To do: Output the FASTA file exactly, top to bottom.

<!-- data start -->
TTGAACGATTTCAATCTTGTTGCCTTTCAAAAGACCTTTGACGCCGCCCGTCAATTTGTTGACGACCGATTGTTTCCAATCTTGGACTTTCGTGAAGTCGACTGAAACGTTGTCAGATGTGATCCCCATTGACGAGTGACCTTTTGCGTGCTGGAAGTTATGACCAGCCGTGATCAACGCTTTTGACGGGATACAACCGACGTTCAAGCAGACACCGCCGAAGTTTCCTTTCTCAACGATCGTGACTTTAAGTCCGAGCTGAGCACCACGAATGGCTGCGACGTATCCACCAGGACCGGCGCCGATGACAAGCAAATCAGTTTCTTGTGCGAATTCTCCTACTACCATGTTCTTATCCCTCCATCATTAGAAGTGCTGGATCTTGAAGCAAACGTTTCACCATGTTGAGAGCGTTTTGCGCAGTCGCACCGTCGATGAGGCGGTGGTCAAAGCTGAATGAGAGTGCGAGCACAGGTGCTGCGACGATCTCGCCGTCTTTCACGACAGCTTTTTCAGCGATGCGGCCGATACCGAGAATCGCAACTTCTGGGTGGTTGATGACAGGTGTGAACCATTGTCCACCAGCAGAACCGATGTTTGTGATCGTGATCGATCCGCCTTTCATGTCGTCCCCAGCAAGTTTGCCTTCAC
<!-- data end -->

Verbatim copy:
TTGAACGATTTCAATCTTGTTGCCTTTCAAAAGACCTTTGACGCCGCCCGTCAATTTGTTGACGACCGATTGTTTCCAATCTTGGACTTTCGTGAAGTCGACTGAAACGTTGTCAGATGTGATCCCCATTGACGAGTGACCTTTTGCGTGCTGGAAGTTATGACCAGCCGTGATCAACGCTTTTGACGGGATACAACCGACGTTCAAGCAGACACCGCCGAAGTTTCCTTTCTCAACGATCGTGACTTTAAGTCCGAGCTGAGCACCACGAATGGCTGCGACGTATCCACCAGGACCGGCGCCGATGACAAGCAAATCAGTTTCTTGTGCGAATTCTCCTACTACCATGTTCTTATCCCTCCATCATTAGAAGTGCTGGATCTTGAAGCAAACGTTTCACCATGTTGAGAGCGTTTTGCGCAGTCGCACCGTCGATGAGGCGGTGGTCAAAGCTGAATGAGAGTGCGAGCACAGGTGCTGCGACGATCTCGCCGTCTTTCACGACAGCTTTTTCAGCGATGCGGCCGATACCGAGAATCGCAACTTCTGGGTGGTTGATGACAGGTGTGAACCATTGTCCACCAGCAGAACCGATGTTTGTGATCGTGATCGATCCGCCTTTCATGTCGTCCCCAGCAAGTTTGCCTTCAC